“As an athlete you’re always looking for an edge,” he said. “There’s that fine line between doing it legally and doing it illegally, or that fine line between morals and ethics. What’s right for somebody may not be morally right for somebody else.

“It’s there in the NFL. I do think there are other drugs being used that aren’t detectable, so it’s always going to be prevalent. I think the NFL is doing a great job of monitoring it and getting their players help that need help instead of just punishing them and slapping them on the wrist and saying, ‘Don’t do that.’”

Mandarich said his SEO business has fared well during the recession through attrition as well as traditional client prospecting.

“We would get calls where people would say, ‘We can’t get a hold of our Internet marketing company, they’ve disappeared, the number is no longer in service.’ I’m satisfied with the level of SEO demand that keeps us growing. I think people realize every six months or year that goes by that more and more companies realize that the Internet isn’t going away and that it’s effective and does work. It’s not the only solution, but it’s part of the puzzle and in my opinion needs to be seriously considered as part of a total marketing package for any company.”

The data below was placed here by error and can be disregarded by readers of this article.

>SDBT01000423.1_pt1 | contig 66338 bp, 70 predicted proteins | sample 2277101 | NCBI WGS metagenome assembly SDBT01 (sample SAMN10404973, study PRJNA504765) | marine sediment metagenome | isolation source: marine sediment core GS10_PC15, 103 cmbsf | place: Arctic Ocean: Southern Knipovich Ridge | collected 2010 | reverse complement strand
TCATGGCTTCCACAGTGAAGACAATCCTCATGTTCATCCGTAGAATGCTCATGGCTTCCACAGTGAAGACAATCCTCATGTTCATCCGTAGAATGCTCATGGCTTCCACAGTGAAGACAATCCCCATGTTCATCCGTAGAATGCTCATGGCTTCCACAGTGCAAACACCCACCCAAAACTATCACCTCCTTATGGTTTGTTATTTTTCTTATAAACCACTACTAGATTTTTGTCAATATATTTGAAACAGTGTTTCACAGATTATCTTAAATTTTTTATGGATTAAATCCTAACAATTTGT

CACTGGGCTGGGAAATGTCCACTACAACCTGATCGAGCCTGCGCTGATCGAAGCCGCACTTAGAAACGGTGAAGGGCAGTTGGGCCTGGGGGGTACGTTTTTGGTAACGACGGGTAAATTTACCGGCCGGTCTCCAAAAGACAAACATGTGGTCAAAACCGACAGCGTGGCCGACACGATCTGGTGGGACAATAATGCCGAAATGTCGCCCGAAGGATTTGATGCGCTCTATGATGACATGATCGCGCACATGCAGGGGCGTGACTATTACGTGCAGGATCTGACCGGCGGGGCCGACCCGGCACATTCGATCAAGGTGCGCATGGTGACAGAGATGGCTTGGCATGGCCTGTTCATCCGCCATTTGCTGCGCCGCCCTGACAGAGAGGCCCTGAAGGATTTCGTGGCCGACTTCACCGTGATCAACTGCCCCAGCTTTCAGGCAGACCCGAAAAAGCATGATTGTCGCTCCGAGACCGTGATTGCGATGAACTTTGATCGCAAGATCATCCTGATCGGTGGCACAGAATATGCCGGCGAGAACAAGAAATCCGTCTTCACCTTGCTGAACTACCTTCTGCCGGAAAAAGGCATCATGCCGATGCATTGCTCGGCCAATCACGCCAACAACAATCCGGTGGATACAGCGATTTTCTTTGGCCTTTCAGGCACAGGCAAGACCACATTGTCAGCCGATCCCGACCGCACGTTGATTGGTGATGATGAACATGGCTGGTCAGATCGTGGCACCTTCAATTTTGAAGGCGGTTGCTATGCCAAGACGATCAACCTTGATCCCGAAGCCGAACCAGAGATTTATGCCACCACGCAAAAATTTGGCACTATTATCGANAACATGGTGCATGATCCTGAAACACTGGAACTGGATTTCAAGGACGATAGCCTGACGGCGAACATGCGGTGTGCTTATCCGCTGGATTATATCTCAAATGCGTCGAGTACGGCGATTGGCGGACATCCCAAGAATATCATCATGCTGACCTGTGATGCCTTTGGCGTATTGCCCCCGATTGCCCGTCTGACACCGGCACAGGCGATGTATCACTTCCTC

Mandarich’s name recognition doesn’t hurt business development efforts either, but he feels it works both ways.

“I still get name recognition. I believe it is (an advantage) if the client is a sports fan. If the client doesn’t care about sports or know about sports, obviously it doesn’t matter. I would say I’ve had clients or prospects where we’ve talked 45 minutes about sports or football or my career and then the last 15 minutes talk business and close the deal. … People that dislike me because of the sports career won’t even give me a chance to get in the door. In the long run, it would even out.”